MCI, DOD explore security issues in upcoming BT buy
- By Bob Brewin, Brad Bass
- Nov 10, 1996
In anticipation of its announced purchase by British Telecommunications PLC MCI's Government Markets division has been working with the Defense Investigative Service to ensure that the company's guidelines for protecting federal classified communications meet the standards established by the Defense Department for foreign-owned firms.
Jerry Edgerton vice president of MCI Government Markets said the company has been working aggressively with DIS' National Industrial Security program "to make sure we put the things in place that are necessary to mitigate [security concerns] that arise" as a result of the pending BT purchase.
Edgerton said MCI has yet to determine what steps it will take to ensure compliance. He said one option would be to set up a corporate review board that would work with DIS to protect classified information on MCI's federal networks.
Communications analyst Frank Dzubeck president of Communications Network Architects Washington D.C. said the issue might raise problems for MCI especially because no wholly owned foreign company has ever won a U.S. federal telecom services contract. "There could be some sticky wickets that arise " he said.
"This issue has never been tested. It depends on what is in the fine print of these contracts."
MCI holds a key network management contract for the Defense Department the $400 million Defense Information Systems Network (DISN) Switched/Bandwidth Manager Services as well as the governmentwide International Switched Voice Service contract. It has also bid on the DISN Transmission Services contract and the International Direct Distance Dialing network. The company will probably also bid on the DISN video teleconferencing pact.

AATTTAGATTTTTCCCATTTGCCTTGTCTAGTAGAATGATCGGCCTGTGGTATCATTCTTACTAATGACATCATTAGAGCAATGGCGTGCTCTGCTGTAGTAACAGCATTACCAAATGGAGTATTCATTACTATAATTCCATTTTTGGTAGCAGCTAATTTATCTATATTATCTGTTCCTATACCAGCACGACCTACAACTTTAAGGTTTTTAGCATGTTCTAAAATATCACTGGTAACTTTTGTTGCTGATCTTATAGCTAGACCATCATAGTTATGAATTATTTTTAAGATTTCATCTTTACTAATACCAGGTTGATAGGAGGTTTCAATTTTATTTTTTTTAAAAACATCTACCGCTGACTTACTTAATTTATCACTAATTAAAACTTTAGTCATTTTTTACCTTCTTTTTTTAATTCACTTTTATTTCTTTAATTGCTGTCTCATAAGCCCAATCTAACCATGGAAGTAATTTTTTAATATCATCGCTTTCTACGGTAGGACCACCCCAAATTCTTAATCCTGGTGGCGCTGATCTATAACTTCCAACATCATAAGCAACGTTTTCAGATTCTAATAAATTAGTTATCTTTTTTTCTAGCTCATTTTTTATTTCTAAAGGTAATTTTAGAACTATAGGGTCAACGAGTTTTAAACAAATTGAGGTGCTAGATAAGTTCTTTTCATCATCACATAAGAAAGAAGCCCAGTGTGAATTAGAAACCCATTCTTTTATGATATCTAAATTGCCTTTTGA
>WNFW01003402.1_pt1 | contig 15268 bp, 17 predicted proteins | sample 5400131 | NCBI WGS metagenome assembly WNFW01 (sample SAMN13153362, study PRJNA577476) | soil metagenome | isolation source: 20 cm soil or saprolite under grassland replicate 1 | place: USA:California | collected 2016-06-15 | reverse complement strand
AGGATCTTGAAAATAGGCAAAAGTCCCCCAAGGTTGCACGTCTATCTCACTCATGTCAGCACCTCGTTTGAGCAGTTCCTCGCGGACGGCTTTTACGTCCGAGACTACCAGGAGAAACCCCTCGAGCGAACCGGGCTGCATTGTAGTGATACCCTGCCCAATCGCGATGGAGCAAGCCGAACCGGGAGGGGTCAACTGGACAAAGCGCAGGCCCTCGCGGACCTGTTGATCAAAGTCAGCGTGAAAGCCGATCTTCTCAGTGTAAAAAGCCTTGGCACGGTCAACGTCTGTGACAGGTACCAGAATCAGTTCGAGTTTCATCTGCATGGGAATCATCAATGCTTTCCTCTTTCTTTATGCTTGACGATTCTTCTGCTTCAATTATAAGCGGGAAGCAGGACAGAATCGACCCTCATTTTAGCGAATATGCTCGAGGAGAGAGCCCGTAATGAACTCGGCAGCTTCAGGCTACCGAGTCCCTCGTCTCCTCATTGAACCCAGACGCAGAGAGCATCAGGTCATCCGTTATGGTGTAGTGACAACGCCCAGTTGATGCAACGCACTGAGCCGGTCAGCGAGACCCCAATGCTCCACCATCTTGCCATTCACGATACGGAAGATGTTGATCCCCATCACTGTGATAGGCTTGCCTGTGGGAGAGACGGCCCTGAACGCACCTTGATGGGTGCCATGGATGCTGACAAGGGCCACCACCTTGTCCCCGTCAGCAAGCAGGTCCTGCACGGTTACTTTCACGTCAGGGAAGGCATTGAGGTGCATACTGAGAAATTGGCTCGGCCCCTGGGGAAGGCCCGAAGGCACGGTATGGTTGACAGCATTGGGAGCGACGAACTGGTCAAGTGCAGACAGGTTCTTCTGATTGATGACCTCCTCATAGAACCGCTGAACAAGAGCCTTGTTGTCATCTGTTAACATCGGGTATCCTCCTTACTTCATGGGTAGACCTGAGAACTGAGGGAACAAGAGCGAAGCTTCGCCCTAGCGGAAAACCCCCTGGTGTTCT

Warren Suss president of consulting firm Warren H. Suss Associates Jenkintown Pa. said he does not believe security questions will affect MCI's federal business once the BT acquisition goes through. He said there are already procedures in place to set up separate boards to oversee the classified business of foreign-owned companies.
Late last week a DOD spokeswoman said officials were still working on their response to the merger.
Benefits of MergerDespite the security questions Edgerton said the merger would give the company access to capital and technology it could use to offer a greater range of service to federal customers. For example he said British Telecom has invested in one of the most advanced programs for "one-number" technology. This service gives users a single phone number that will follow them throughout the day whether they are in the office traveling in a car or carrying a pager.
AT&T Government Markets declined to directly address the security questions of the BT acquisition of MCI. A statement by AT&T chairman Robert Allen said his company is "confident of our ability to provide the highest-quality global services to customers and we welcome real competition in that arena. At the same time we believe this proposed merger must get the scrutiny it deserves from the U.S. Department of Justice the Federal Communications Commission and the appropriate regulatory authorities in...Europe."
A spokesman for Sprint's federal operation said questions about security and the impact of the acquisition on the federal market can best be answered by pertinent regulatory bodies.